Wu Shanzhuan was born in Fujian in 1960.
Wu Shanzhuan is one of the most influential artists in the avant-garde movement. He rose to prominence in the 1980s as a long-haired conceptual artist known for his experimental works with language and the use of big character posters, a kind of precursor to the better known works of Gu Wenda and Xu Bing, which also toyed with language and meaning.
Wu was part of the red humor group, engaged in performance art, created installations, appeared at the famed no u turn exhibition in 1989, he created a "Big Business" performance that involved selling shrimp; and later left for Europe, where he spent more than a decade in Germany and Iceland before returning to China in 2005.
His works are filled with satire, language tricks, symbols and radical games. He often posed nude in his art works, for a while with his former wife, Inga Thorsdottir. His work is filled with absurd imagery and fantastical language.
As one of the leaders of the Chinese Conceptual Movement in 1980s, Wu Shanzhaun was the first artist in China to incorporate textual pop references into his work. Wu's pivotal 1986 installation, Red Humour International, laid the foundation for his highly idiosyncratic and sophisticated approach to painting, which forgoes image in favor of political jingoism, religious scripture, and advertising slogans.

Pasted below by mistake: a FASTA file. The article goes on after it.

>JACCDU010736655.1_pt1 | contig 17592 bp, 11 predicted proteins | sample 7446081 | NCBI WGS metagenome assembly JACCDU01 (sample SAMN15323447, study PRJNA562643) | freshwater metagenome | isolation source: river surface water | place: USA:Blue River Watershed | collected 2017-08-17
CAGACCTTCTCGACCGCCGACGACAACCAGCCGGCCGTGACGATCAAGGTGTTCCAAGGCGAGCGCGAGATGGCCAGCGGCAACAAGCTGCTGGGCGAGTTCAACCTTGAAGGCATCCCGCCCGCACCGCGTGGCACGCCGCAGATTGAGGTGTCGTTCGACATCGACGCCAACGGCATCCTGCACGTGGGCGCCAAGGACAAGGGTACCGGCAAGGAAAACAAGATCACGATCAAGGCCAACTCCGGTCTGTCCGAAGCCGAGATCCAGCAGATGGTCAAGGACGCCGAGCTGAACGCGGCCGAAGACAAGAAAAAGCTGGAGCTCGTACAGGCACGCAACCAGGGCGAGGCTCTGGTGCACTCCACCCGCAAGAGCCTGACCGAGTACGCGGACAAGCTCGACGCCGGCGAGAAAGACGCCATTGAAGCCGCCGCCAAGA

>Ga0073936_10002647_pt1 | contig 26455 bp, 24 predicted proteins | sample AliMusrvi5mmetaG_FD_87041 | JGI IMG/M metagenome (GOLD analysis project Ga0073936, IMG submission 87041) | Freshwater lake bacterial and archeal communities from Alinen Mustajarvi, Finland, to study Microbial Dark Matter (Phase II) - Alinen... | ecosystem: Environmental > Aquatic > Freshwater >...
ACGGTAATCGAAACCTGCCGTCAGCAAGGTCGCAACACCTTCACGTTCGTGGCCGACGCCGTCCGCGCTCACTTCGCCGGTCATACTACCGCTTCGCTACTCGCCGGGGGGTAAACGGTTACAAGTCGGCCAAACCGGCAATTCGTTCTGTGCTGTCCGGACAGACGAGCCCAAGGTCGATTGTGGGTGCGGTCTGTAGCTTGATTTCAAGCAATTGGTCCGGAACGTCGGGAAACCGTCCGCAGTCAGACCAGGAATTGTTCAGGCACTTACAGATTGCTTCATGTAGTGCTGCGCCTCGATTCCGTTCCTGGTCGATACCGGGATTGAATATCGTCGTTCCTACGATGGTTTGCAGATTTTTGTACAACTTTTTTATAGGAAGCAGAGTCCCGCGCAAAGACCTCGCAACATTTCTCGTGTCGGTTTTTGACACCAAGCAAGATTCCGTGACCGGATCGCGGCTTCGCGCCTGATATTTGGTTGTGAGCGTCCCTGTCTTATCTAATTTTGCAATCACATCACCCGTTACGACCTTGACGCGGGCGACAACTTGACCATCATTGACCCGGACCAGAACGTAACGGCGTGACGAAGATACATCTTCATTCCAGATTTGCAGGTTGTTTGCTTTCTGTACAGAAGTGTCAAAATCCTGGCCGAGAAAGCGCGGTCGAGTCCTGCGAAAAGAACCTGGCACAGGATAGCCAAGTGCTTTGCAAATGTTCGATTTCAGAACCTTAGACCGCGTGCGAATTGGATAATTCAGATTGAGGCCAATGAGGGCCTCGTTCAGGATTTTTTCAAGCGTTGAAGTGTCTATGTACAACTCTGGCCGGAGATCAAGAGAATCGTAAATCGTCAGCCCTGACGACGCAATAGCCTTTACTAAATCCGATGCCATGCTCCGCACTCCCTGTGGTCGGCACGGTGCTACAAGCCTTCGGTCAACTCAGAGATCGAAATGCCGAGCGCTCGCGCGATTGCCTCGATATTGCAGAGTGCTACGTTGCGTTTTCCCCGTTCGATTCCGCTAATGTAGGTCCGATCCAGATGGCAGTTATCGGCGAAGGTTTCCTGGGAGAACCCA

Wu's canvases appear as a combination of graffiti and expressionism. Rendered with painterly spontaneity, words, symbols, and diagrams battle for space in a virtual terrain between conveyed meaning and pictorial abstraction.
Through the act of artistic negotiation, Wu's texts become dislocated from their original context and stripped of their cultural signification. Reformed and repackaged as sumptuous fields of color and texture, his mass media dictates are purified as empty lexicons for new usage and contemplation.
Wu's unique process of painting as writing is exemplified in his Today No Water series. Conceived as a graphic novel, each canvas is a chapter of a continuous stream of consciousness narrative. These works don't tell a story per se, but rather present a visual tension between fragmented phrases and images, culminating in dizzying compositions that map out free-style associations of ideas, references, and symbols.
Approaching the re-systemizing of informational structures as an intuitive process, Wu reconstitutes the articulated design of print matter as chaotic overload, his bold logos and by-lines emerge as subconscious expressions, striving for intimate cognition. Muted washes, dabs of color, hurried gestures, and wayward drizzles overlap, erase, and compete for perspective hierarchy, suggesting an algorithmic order to the perplexities of individual identity and global communication.